Jump to content

Tekle Haymanot

From Wikipedia, the free encyclopedia

Tekle Haymanot
ተክለ ሃይማኖት
Painting of Abune Tekle Haymanot in a publication
The Righteous
Bulga, Shewa
Died1313 (aged 97–98)
Debre Libanos, Ethiopian Empire
Venerated inCoptic Orthodox Church
Ethiopian Orthodox Church
Eritrean Orthodox Church
Ethiopian Catholic Church
Eritrean Catholic Church
Coptic Catholic Church
Major shrineSt. Takla Haymanot's Church (Alexandria)
Debre Libanos, Ethiopia
Feast30 August
every 24th day of the month (Ethiopian Orthodox)
AttributesMan with wings on his back and only one leg visible

Abune Tekle Haymanot (Ge'ez: አቡነ ተክለ ሃይማኖት; known in the Coptic Church as Saint Takla Haymanot of Ethiopia; 1215 – 1313) was an Ethiopian saint and monk mostly venerated as a hermit. He was the Abuna of Ethiopia who founded a major monastery in his native province of Shewa. He is significant for being the only Ethiopian saint popular both amongst Ethiopians and outside that country. Tekle Haymanot "is the only Ethiopian saint celebrated officially in foreign churches such as Rome and Egypt."[1] His feast day is 30 August (Nehasə 24 in Ethiopian calendar), and the 24th day of every month in the Ethiopian calendar is dedicated to Tekle Haymanot.[2]

Early life[edit]

Tekle Haymanot was born in Zorare, a district in Selale which lies on the eastern edge of Shewa. He was the son of the priest Tsega Zeab (ጸጋ ዘአብ) ("Grace of God") and his wife Egzi'e Haraya ("Choice of God"), who is also known as Sarah; Tekle Haymanot was born after his parents, who had failed to have children, pledged their firstborn to God.[3][4] Tekle Haymanot was ethnically Amhara, and his 13th-14th century hagiography traces Bete Amhara as far back as the mid 9th century AD as a location.[5]

During his youth, Shewa was subject to a number of devastating raids by Matolomi, the pagan king of Damot, which lay beyond the Jamma River. One of Matolomi's most notorious predations was the raid which led to the abduction of Egzi'e Haraya; she is said to have been reunited with Tsega Zeab through the intercession of the Archangel Michael; when Matolomi found out that they were escaping he threw a spear who turned from them to his direction and killed him.[6] There are several traditions like that one, some of less historical value than others, which describe Tekle Haymanot's interactions with King Matolomi.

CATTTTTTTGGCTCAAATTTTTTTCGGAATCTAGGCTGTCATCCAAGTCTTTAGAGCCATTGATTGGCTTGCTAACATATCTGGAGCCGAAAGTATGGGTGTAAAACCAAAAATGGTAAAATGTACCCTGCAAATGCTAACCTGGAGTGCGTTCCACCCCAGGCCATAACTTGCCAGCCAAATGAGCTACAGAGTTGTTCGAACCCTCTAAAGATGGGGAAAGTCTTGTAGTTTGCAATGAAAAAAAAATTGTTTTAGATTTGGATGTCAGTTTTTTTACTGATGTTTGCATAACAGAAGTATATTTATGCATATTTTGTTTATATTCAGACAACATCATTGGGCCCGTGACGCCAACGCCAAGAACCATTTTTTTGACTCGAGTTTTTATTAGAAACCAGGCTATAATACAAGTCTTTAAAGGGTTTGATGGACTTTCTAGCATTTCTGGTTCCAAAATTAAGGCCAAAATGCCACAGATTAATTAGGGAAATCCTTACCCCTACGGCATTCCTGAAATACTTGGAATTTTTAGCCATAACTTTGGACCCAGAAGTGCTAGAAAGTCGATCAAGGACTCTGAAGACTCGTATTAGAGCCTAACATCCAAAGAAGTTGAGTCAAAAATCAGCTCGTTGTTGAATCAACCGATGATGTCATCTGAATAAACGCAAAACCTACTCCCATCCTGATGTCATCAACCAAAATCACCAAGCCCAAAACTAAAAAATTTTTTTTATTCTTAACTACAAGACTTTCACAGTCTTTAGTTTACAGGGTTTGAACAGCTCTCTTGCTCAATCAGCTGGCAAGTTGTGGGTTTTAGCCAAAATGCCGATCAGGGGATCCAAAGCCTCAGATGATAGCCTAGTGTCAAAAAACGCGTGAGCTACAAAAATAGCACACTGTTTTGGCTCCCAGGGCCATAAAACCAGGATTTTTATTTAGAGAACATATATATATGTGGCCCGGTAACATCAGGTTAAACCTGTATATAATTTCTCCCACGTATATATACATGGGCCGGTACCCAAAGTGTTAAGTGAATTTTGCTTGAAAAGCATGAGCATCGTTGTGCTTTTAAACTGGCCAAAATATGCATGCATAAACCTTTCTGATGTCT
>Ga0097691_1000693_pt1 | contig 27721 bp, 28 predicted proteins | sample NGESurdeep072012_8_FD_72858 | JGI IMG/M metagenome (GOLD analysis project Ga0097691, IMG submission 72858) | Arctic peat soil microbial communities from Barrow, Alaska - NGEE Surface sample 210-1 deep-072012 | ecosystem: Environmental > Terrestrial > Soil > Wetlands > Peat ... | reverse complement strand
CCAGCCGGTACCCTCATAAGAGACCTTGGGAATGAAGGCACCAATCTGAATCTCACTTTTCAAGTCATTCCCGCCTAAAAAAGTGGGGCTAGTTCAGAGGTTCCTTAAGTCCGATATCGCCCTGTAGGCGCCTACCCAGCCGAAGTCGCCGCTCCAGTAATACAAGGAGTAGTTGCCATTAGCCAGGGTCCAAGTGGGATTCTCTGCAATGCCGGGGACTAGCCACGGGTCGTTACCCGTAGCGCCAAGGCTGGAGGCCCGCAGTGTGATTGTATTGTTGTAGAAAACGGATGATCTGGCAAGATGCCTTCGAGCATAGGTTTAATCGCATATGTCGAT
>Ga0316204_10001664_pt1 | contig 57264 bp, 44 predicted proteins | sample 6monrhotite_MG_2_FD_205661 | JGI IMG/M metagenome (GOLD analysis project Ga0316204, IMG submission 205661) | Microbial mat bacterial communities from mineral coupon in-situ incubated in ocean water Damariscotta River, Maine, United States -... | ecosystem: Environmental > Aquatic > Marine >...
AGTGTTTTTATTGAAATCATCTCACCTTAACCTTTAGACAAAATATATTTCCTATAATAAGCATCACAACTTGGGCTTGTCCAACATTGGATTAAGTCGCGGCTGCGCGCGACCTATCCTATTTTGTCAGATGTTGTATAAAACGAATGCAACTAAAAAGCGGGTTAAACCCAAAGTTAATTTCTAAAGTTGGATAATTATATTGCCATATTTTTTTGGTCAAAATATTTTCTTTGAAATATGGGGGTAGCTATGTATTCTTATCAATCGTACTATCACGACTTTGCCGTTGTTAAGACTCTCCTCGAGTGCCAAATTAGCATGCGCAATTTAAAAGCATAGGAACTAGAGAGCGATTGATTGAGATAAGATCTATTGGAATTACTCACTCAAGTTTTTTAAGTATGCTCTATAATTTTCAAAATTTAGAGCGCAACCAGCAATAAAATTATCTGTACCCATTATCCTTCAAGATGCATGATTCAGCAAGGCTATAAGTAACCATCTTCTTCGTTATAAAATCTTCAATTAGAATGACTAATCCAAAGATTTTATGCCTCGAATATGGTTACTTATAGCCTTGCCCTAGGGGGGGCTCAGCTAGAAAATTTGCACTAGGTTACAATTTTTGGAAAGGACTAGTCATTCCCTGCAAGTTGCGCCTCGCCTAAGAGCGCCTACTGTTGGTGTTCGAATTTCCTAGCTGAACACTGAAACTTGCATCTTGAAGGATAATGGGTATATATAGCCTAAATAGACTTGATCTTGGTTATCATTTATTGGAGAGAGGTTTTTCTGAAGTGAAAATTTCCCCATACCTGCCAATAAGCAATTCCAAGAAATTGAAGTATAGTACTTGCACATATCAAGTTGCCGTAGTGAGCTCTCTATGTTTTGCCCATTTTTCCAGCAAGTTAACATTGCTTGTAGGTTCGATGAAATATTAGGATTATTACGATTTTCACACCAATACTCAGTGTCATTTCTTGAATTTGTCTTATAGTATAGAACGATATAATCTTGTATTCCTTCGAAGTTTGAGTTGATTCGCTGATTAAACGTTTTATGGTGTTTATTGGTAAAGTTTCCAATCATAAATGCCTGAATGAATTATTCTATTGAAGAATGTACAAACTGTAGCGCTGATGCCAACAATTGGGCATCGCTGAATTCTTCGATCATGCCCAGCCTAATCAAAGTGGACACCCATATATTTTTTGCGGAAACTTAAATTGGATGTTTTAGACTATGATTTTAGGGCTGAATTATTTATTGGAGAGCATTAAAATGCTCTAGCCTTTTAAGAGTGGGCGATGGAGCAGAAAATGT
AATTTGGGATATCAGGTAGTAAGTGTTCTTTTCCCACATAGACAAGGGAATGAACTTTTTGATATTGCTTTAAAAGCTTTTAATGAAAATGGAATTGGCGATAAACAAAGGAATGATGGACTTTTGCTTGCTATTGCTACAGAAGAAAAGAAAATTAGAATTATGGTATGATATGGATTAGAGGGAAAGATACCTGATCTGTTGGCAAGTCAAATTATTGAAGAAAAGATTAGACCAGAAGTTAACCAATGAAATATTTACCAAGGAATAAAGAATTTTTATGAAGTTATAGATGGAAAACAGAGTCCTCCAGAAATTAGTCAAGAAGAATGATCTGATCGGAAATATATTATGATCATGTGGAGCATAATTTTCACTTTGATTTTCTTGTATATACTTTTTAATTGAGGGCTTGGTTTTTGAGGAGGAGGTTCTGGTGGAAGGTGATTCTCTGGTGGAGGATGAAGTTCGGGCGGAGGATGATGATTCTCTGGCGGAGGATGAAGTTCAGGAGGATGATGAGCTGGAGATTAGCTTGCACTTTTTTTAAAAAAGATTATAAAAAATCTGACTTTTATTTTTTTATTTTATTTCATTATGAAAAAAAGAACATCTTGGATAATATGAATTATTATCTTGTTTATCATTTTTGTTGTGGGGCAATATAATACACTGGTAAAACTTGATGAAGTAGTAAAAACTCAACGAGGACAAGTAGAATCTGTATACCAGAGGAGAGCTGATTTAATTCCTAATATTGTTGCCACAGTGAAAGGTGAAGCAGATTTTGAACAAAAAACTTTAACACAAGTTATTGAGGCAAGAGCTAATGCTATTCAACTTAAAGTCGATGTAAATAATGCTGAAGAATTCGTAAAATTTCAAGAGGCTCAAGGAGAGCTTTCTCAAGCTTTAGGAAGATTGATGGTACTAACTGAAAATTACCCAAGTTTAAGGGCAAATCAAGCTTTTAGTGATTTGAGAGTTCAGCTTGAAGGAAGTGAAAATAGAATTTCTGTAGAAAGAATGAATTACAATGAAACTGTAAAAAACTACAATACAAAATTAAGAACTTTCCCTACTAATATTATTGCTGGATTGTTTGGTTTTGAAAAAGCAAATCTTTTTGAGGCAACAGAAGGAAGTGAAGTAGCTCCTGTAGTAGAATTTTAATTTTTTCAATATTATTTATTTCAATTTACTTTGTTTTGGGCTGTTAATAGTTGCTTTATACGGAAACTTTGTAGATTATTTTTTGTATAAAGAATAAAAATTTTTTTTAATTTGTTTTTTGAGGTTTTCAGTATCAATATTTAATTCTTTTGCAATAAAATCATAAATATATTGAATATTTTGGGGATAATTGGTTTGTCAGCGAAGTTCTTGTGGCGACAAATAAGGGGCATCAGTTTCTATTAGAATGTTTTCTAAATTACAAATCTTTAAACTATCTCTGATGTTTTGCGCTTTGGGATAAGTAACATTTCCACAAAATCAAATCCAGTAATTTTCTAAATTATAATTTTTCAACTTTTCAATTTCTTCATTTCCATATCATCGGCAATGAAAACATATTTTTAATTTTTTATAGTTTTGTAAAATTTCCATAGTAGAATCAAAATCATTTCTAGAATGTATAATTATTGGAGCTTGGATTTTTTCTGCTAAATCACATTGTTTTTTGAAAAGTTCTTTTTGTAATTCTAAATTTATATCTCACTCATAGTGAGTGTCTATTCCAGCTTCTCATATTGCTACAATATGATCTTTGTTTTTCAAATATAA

His father gave Tekle Haymanot their earliest religious instruction; later he was ordained a priest by the Egyptian Bishop Cyril (known as Kirollos in Coptic).

Later career[edit]

The first significant event in his life was when Tekle Haymanot, at the age of 30, travelled north to seek further religious education. His journey took him from Selale to Grarya, then Katata, Damot, Amhara,[6] to end at the monastery of Iyasus Mo'a, who had only a few years before founded a monastery on an island in the middle of Lake Hayq in the district of Amba Sel (the present-day Amhara Region). There Tekle Haymanot studied under the abbot for nine years before travelling to Tigray, where he visited Axum, then stayed for a while at the monastery of Debre Damo, where he studied under Abbot Yohannes, Iyasus Mo'a's spiritual teacher. By this point he had developed a small group of followers, attracted by his reputation.

Eventually, Tekle Haymanot left Debre Damo with his followers to return to Shewa. En route, he stopped at the monastery of Iyasus Mo'a, where tradition states he received the full investiture of an Ethiopian monk's habit. The historian Taddesse Tamrat sees in the existing accounts of this act an attempt by later writers to justify the seniority of the monastery in Lake Hayq over the followers of Tekle Haymanot.[7]

Once in Shewa, he introduced the spirit of renewal that Christianity was experiencing in the northern provinces. He settled in the central area between Selale and Grarya, where he founded in 1284 the monastery of Debre Atsbo (renamed in the 15th century Debre Libanos). This monastery became one of the most important religious institutions of Ethiopia, not only founding a number of daughter houses, but its abbot became one of the principal leaders of the Ethiopian Church, called the Echege, second only to the Abuna.

Tekle Haymanot lived for 29 years after the foundation of this monastery, dying in the year before Emperor Wedem Arad did; this would date Tekle Haymanot's death to 1313. He was first buried in the cave where he had originally lived as a hermit; almost 60 years later he was reinterred at Debre Libanos. In the 1950s, Emperor Haile Selassie constructed a new church at Debre Libanos Monastery over the site of the Saint's tomb. It remains a place of pilgrimage and a favored site for burial for many people across Ethiopia.